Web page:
Eagle Forum: Unifying The Establishment And The Fringe

Last week, the late Phyllis Schlafly’s Eagle Forum hosted the 24th annual Phyllis Schlafly Collegians D.C. Summit, which gave eager college students from across the country an opportunity to meet conservative leaders in Washington, D.C. On the second day of the three-day event, a variety of conservative activists and politicians, ranging from members of Congress to a Breitbart news editor, spoke to the small group of students, highlighting the enthusiastic alliance between conservative elected officials and fringe-right activists in the age of Trump.

Throughout the day, speakers echoed themes that were dear to Schlafly, voicing opposition to LGBTQ equality, eschewing “political correctness,” speaking out against Muslims and immigrants, and advocating for a government strictly guided by “Judeo-Christian” law.

Many of the speakers characterized the proponents of this agenda as political underdogs, fighting a corrupt, hegemonic state.

For example, Republican Rep. Jody Hice of Georgia and Faith and Freedom’s Ralph Reed both described the need to “protect” the church’s role in politics by rallying against Johnson Amendment, which bars nonprofit organizations (including churches) from campaigning for political candidates. Hice went so far as to characterize the Johnson Amendment as an “enormous bully-stick of intimidation” used to silence Christian leaders, while Reed described how the Johnson Amendment has led to the “untold persecution and harassment of faith churches and ministries across the country. ”

Hice and Reed were not the only ones to rely on the idea that the far-right is a marginalized group in need of protection. Others included Matt Boyle of Breitbart, who boasted about how his employer had bravely declared war with the “goliath” that is the “mainstream media,” boasting that the publication’s goal is the “full destruction and elimination of the entire mainstream media.” Journalist James Robbins claimed that “Americanism” is under direct threat from multiculturalism. Robbins was followed by author Dr. Paul Kengor, who warned that LGBTQ advocates are inspired by a communist agenda that poses an imminent threat to our children and seeks to destroy the traditional family.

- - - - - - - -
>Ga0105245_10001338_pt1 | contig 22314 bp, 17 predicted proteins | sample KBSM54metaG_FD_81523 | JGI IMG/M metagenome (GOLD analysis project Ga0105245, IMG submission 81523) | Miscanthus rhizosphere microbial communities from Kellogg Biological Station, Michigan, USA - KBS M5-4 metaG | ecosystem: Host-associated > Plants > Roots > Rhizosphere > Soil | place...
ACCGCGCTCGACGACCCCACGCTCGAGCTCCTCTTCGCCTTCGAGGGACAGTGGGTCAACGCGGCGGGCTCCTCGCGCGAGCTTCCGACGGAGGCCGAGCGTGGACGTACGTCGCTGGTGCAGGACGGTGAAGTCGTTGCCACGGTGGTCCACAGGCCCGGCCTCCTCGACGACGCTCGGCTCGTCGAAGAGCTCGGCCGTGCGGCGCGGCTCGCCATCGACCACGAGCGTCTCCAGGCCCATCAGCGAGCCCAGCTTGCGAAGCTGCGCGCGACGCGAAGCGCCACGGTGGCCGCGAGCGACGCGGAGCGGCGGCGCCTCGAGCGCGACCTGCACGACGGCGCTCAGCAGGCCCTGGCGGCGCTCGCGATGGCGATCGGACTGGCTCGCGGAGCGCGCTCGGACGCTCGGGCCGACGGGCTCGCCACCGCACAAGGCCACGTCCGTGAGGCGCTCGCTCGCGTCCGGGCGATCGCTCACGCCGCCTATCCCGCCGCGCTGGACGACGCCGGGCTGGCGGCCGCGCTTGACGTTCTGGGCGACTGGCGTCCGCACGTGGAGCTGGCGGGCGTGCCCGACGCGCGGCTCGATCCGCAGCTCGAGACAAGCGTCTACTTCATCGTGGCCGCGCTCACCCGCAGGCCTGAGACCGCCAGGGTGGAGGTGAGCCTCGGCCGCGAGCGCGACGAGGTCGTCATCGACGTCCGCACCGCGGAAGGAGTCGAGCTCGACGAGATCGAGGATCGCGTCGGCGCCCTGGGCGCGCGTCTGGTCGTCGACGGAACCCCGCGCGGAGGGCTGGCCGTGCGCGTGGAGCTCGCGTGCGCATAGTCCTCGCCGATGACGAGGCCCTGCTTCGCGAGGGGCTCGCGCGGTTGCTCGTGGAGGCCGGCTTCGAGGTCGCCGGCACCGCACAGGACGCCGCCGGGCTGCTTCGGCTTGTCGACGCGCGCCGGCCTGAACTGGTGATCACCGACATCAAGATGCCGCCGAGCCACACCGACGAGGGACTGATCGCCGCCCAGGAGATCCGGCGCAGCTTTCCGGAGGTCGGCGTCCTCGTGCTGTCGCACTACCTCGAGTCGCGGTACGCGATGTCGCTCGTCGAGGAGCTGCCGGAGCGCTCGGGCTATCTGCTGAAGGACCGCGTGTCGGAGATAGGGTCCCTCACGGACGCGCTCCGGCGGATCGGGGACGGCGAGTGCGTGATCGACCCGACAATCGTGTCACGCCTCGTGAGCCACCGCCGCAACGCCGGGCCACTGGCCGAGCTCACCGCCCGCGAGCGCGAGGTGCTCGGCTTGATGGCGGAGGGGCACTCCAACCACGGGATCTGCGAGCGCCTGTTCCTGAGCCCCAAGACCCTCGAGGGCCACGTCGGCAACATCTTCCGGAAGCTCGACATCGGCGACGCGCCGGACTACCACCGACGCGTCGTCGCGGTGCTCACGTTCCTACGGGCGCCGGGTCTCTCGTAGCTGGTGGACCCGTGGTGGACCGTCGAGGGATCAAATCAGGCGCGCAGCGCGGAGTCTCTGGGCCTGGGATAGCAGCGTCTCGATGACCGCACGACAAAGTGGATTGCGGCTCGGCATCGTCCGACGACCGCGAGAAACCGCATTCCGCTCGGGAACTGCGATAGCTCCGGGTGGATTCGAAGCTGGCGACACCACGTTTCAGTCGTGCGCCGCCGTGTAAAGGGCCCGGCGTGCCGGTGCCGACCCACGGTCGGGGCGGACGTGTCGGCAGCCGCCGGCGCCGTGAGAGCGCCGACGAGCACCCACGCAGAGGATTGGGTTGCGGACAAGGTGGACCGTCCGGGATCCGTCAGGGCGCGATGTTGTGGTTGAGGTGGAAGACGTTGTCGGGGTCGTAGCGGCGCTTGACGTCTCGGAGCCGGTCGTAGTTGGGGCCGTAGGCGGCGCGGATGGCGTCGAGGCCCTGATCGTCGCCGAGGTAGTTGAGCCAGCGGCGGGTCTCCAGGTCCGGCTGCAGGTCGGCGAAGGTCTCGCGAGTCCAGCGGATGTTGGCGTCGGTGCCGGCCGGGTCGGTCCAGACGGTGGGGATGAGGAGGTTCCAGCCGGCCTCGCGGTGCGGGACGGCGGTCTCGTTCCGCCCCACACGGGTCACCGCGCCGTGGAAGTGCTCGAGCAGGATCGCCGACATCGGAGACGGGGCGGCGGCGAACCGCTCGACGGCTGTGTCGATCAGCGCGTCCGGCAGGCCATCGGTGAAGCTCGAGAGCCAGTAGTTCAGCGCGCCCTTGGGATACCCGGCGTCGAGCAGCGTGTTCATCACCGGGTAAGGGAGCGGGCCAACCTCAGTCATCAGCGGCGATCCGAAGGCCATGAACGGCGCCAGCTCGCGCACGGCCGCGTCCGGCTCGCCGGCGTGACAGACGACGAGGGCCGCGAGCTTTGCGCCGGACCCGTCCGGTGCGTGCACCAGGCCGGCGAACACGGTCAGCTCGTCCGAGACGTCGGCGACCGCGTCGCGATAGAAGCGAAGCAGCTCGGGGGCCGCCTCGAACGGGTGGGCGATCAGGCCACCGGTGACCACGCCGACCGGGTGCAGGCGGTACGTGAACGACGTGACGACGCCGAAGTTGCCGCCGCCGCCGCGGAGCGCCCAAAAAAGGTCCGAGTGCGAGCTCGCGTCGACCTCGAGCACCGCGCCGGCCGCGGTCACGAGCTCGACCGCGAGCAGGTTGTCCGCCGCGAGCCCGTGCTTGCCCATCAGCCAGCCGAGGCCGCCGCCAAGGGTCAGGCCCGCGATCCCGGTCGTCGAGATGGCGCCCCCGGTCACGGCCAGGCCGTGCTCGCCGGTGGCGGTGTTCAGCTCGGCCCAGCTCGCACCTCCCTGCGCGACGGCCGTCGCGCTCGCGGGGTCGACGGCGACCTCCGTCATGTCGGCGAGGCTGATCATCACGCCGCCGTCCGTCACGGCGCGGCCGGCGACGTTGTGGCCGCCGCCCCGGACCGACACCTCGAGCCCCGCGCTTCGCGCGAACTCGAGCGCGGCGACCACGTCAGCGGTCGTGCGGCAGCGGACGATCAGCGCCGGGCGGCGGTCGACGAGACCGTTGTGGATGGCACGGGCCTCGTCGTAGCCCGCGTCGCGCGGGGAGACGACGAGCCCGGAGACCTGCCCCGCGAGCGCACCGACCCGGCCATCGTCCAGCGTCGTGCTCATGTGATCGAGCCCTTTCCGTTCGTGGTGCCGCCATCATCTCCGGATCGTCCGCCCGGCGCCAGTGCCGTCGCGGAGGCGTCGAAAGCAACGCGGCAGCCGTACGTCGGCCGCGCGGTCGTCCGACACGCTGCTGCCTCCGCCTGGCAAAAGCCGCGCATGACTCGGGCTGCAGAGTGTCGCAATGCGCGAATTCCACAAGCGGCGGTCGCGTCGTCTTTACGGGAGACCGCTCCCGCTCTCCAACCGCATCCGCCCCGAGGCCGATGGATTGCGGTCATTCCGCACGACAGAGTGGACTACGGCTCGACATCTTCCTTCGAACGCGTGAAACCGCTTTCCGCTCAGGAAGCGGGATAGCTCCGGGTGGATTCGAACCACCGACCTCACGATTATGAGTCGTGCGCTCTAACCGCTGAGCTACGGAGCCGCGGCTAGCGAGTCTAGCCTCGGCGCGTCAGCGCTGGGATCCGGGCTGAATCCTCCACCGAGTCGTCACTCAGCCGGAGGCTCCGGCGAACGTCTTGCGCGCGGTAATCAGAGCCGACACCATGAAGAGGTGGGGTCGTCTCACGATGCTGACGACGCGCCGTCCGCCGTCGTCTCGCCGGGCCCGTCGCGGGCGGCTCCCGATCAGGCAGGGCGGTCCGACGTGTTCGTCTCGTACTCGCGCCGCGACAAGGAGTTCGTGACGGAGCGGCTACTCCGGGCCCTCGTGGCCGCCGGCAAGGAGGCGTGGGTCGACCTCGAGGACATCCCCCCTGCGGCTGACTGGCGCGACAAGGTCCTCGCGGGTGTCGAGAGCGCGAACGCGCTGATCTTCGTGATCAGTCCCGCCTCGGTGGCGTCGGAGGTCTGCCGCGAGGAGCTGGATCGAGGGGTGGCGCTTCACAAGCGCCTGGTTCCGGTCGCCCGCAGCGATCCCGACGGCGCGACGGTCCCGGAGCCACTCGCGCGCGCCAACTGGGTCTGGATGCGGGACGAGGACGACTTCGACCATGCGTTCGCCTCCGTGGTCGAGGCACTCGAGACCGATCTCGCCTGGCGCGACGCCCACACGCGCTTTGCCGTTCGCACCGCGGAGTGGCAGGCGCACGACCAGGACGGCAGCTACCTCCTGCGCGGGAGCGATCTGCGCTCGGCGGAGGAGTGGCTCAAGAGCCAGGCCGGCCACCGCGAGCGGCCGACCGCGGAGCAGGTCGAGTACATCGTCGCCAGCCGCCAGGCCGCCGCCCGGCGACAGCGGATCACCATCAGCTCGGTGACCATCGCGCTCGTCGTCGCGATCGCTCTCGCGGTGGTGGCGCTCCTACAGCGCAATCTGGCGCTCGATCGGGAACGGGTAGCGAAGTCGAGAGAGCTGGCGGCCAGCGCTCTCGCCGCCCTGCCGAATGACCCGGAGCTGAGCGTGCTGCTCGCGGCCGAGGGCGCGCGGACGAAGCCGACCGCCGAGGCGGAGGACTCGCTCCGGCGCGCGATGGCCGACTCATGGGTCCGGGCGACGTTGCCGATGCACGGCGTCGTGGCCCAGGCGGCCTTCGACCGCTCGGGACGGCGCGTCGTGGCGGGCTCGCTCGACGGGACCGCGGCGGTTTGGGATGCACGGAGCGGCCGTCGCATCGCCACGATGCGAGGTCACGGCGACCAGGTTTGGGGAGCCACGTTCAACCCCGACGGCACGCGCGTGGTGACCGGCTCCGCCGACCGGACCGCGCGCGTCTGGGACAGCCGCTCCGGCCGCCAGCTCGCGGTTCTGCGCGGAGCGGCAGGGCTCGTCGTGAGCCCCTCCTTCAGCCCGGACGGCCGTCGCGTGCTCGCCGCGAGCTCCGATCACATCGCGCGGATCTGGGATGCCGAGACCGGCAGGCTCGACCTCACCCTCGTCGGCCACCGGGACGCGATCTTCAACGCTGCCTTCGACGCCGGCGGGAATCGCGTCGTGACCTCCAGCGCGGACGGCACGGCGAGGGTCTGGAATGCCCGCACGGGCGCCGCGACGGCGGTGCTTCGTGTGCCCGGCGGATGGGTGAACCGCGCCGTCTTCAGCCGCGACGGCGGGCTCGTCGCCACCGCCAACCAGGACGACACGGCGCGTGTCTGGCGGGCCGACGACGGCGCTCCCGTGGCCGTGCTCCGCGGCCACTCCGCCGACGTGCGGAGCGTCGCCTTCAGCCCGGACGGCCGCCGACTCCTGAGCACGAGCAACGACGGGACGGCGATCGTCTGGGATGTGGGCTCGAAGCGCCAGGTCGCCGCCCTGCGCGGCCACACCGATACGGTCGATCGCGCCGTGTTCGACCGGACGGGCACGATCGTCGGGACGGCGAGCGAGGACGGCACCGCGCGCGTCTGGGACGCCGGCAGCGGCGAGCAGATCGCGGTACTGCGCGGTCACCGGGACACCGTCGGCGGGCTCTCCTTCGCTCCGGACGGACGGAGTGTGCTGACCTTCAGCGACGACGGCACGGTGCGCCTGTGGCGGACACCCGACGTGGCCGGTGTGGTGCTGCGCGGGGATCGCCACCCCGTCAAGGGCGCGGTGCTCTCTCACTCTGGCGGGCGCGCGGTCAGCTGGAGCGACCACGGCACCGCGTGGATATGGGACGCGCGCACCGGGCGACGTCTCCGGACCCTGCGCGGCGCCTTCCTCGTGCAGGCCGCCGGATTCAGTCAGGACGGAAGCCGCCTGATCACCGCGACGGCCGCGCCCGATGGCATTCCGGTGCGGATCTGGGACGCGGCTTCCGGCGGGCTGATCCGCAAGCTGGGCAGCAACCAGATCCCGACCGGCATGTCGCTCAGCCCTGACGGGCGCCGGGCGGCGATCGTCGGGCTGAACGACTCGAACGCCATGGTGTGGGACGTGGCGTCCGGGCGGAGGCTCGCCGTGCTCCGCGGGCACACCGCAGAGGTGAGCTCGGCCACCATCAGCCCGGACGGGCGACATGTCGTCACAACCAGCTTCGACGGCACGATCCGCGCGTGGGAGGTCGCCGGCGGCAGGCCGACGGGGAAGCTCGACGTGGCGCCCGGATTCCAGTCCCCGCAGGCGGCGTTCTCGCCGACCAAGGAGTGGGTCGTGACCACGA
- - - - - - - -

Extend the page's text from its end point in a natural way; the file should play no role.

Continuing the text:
While many speakers depicted the far-right as the victims of government persecution, there was also an element of hope that permeated the day, as many speakers excitedly recognized the current administration as an opportunity to advance the interests of the far-right. Schlafly, who died last year, was an early and ardent supporter of Trump’s presidential campaign, drawn particularly to his anti-immigrant rhetoric.

Anti-immigrant advocate Maria Espinoza took the stage on Wednesday afternoon to celebrate the ascent of her Remembrance Project from a small group that promoted stories about crimes committed by undocumented immigrants to an organization that has direct contact with the head of the Department of Homeland Security, John Kelly, and has been commended by the president.

Likewise, anti-choice activist Janet Porter spoke of the success of her extremely restrictive “heartbeat bill” which has been introduced into the House of Representatives by Rep. Steve King of Iowa, and boasted of her direct contact with the legislators who crafted it.

Just as Trump continues to rail against the establishment that he now represents, these Trump supporters weren’t ready to give up on marketing themselves as a persecuted minority, even after gaining a new level of access to the halls of power.